Northcoast Brewing Company - Acme Pale Ale

Northcoast Brewing Company - Acme Pale Ale

Beer Club featured in U.S. Microbrewed Beer Club


United States

Northcoast Brewing Company - Acme Pale Ale

  • Int’l Bittering Units (IBUs):

  • Serving Temperature:

    40-45° F
Mark’s Pale Ale is brewed with a combination of two-row Pale, Carapils and Carastan malts. He adds Cluster hops up front to give Acme its bitter finish and Northern Brewer hops towards the end of the 60 min. boil for both their bittering and aromatic characteristics. A proprietary house ale yeast strain is used and Acme is tank conditioned.
Immediately note a malty sweet, spicy hop nose with a trace of clove esters evident. Look for great head retention in this pale, filtered, medium-bodied ale. Also note a clean, well-balanced malt and hop profile followed by a bitter-dry finish. Overall, a clean, flavorful, and exceptionally well balanced pale ale, somewhat English in its interpretation.
Brew it Yourself

Al’s Spiced Christmas Ale

This month’s recipe is contributed by Al Korzona of Bridgeview, Il, a proud member of the Brewers of South Suburbia (B.O.S.S.), the Chicago Beer Society, and the Headhunters Brewing Club. Al recommends you allow this one to mellow for 3 months prior to tasting it and likens it to Anchorsteam’s 1991 Christmas Ale. He also suggests that you use Pure Seal (smartcaps) bottle caps to better preserve the aromatics of this tasty nectar.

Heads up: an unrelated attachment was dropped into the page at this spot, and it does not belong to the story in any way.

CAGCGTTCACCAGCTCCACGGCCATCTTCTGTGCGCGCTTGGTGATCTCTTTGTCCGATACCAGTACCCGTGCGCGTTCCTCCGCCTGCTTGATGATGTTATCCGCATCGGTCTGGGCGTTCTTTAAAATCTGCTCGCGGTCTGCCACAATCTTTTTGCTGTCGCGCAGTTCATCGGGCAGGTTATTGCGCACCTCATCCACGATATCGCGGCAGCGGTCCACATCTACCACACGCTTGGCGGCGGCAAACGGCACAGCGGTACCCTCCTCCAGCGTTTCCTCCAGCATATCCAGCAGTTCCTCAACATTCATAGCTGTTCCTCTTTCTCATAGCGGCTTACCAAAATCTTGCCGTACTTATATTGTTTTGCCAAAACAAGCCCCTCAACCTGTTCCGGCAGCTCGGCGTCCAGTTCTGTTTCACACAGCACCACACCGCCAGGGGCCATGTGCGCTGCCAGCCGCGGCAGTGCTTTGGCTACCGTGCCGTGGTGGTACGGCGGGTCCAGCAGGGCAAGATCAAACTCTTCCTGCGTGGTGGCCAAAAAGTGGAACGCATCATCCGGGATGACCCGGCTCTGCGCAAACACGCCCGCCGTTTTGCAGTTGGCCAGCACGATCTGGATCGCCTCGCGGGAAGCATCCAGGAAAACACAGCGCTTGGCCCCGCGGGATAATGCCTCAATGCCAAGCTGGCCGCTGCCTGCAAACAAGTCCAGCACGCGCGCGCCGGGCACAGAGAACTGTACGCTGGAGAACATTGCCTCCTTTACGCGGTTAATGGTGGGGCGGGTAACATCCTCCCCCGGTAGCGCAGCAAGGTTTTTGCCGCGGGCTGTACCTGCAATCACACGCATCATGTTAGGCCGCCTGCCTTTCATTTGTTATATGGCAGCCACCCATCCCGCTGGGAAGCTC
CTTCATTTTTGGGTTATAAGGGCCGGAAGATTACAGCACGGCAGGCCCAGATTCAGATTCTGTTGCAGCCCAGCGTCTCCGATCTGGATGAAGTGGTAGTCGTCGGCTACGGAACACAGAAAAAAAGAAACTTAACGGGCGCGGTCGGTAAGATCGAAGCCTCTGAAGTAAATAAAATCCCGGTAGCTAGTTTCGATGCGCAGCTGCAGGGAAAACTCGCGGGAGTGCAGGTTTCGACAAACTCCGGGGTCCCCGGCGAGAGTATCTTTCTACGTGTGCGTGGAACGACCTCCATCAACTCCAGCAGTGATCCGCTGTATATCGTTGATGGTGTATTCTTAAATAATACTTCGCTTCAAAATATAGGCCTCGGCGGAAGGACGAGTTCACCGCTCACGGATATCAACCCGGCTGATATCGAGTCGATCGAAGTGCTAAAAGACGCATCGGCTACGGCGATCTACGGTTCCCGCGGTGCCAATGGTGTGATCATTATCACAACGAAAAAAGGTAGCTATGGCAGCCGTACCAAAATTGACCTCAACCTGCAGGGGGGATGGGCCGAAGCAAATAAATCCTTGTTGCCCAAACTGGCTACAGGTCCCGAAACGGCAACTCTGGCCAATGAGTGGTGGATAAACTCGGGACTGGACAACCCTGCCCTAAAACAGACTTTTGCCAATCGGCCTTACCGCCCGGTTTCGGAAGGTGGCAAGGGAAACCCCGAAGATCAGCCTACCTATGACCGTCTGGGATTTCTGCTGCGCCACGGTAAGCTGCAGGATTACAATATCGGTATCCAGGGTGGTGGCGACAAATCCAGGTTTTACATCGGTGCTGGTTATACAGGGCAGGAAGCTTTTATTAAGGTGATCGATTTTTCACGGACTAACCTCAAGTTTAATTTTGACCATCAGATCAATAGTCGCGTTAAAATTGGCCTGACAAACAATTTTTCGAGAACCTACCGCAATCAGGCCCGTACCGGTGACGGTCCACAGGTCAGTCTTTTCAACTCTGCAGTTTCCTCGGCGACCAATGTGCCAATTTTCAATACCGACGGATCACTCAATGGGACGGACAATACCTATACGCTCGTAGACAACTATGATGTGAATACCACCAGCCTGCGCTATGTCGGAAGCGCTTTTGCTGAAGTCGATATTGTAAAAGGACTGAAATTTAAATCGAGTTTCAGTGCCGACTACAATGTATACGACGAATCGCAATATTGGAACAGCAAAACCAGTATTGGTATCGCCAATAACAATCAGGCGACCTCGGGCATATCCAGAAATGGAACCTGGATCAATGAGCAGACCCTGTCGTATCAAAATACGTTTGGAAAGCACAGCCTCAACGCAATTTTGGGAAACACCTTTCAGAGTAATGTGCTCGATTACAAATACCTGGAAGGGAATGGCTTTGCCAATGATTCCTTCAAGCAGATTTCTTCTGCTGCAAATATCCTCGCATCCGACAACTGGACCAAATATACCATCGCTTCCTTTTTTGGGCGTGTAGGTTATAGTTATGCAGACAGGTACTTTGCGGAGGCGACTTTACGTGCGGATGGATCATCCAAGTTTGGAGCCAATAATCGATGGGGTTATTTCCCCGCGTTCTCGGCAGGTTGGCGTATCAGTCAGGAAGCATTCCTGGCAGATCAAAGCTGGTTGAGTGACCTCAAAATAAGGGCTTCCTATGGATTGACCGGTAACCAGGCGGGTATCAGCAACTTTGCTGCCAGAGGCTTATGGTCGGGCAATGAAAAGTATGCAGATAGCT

3.3 lbs. Munton & Fison Old Ale Kit
1 ½ lbs. Laaglander light dry malt extract
1 ounce Hallertauer hop pellets, in boil at 60 min.
1 ounce Hallertauer hop pellets, in boil at 10 min.
2 teas. ground cinnamon
½ teas. ground nutmeg
1 ounce fresh ginger, peeled and grated
Zest of 4 oranges, grated
1/3 ounce Burton water salts
Wyeast #1084 Irish Ale yeast
¾ cup corn sugar, for priming

Bring malt extract and water treated with Burton water salts to a boil. Add 1 ounce of Hallertauer hops. Boil for 50 minutes, add 1 ounce of Hallertauer hops, and all spices. Boil for 10 minutes and turn off heat. Cool, transfer to a primary fermenter, and pitch yeast. After a single-stage fermentation, prime with ¾ cup corn sugar boiled in 16 ounces of water and bottle.

Dearest Murl,

I know that I’m supposed to use this column to ask beer related questions, but my question is more personal in nature. You see, I own an adorable little female Australian Sheep Dog and every month I show her your photo in the newsletter and she gets all worked up and frothy. The only problem is that you always just give us a head and shoulders shot. Would it be too much to ask to have you include a few full-body snaps for my little Lizette?

Monica Poland

Laguna Hills, CA

Dear Lizette (and Monica),

I must say, when I read your letter I got a little worked up myself if ya know what I’m talking about and I think ya do. Woof! Woof! Grrrrruff! Wahooooooooo. Somebody stop me! Hey, don’t look at me that way, pal! I am a dog after all. In any case, I’m not sure how much space the publishers will allot me to strut my stuff in the place of my otherwise enlightening column, but it is the Holiday Season and maybe I could use a little Scrooge-Logic on them if they ain’t bitin’. Thanks for the support and interest and do be sure and let me know when you’re in my hometown, Lizette.


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